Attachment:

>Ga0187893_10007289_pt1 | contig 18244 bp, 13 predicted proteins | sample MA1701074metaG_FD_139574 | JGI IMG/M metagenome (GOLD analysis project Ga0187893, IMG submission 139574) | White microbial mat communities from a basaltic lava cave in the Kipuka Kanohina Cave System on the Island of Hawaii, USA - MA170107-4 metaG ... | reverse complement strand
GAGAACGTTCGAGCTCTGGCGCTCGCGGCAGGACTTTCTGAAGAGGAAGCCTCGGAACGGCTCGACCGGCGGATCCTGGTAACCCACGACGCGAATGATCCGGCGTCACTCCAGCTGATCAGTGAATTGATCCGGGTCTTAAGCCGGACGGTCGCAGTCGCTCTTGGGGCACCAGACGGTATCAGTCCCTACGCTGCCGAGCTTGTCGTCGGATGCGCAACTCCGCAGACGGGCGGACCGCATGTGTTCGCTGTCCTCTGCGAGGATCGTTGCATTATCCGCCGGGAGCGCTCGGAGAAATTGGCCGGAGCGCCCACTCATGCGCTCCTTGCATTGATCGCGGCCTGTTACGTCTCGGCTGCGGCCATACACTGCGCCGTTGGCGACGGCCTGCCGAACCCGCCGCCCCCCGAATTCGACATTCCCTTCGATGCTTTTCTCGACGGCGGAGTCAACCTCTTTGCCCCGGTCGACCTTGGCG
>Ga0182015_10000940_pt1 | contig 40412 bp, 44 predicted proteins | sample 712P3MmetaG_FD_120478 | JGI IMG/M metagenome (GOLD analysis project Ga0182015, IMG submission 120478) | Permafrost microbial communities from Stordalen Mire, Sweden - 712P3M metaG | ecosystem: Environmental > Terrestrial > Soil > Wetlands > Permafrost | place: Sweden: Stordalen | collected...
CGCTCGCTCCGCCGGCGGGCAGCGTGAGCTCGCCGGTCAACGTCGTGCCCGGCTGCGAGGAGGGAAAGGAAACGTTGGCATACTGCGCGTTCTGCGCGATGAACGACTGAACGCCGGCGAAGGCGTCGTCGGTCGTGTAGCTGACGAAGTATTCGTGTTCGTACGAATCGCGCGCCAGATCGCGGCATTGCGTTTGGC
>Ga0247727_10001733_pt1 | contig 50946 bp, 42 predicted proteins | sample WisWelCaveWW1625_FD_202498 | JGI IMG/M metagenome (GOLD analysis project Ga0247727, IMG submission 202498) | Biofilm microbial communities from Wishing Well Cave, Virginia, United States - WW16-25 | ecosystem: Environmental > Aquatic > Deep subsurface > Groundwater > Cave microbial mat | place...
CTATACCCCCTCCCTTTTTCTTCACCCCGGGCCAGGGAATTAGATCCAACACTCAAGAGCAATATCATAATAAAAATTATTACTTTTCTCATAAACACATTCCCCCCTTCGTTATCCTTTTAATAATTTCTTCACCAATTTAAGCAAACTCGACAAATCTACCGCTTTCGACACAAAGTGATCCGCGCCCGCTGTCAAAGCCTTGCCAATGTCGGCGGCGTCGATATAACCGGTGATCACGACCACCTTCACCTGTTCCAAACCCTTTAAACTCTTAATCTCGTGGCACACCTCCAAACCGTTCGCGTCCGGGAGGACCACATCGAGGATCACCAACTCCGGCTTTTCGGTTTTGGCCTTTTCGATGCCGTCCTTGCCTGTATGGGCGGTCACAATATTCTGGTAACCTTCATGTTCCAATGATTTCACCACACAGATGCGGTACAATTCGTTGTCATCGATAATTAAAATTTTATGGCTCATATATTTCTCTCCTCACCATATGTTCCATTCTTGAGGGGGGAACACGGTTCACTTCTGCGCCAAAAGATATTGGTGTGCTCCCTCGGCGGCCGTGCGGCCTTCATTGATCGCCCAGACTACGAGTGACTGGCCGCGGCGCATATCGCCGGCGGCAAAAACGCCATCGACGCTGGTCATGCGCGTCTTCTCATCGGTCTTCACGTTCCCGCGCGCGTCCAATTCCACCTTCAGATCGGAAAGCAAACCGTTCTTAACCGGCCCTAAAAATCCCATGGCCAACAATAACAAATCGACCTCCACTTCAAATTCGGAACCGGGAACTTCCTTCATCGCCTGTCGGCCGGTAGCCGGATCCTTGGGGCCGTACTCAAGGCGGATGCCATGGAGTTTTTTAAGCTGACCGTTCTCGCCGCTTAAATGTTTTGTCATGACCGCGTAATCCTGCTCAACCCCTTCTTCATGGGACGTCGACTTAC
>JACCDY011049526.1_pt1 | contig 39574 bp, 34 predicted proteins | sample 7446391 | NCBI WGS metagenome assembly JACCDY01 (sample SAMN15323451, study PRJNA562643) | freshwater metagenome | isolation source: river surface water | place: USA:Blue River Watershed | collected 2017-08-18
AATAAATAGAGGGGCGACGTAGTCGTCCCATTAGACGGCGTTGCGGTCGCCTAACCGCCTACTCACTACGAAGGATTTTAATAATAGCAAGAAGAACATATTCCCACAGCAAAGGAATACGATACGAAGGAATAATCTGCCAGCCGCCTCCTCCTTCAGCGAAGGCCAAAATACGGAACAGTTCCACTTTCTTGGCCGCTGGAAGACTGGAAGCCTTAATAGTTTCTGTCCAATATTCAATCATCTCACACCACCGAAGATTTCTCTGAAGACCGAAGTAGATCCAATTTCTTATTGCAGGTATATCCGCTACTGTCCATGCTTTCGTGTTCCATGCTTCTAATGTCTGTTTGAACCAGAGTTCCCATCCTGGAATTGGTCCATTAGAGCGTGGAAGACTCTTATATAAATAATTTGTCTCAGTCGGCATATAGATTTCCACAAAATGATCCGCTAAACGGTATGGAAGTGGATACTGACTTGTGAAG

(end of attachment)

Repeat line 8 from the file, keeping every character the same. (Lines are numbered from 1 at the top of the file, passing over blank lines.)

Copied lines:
AATAAATAGAGGGGCGACGTAGTCGTCCCATTAGACGGCGTTGCGGTCGCCTAACCGCCTACTCACTACGAAGGATTTTAATAATAGCAAGAAGAACATATTCCCACAGCAAAGGAATACGATACGAAGGAATAATCTGCCAGCCGCCTCCTCCTTCAGCGAAGGCCAAAATACGGAACAGTTCCACTTTCTTGGCCGCTGGAAGACTGGAAGCCTTAATAGTTTCTGTCCAATATTCAATCATCTCACACCACCGAAGATTTCTCTGAAGACCGAAGTAGATCCAATTTCTTATTGCAGGTATATCCGCTACTGTCCATGCTTTCGTGTTCCATGCTTCTAATGTCTGTTTGAACCAGAGTTCCCATCCTGGAATTGGTCCATTAGAGCGTGGAAGACTCTTATATAAATAATTTGTCTCAGTCGGCATATAGATTTCCACAAAATGATCCGCTAAACGGTATGGAAGTGGATACTGACTTGTGAAG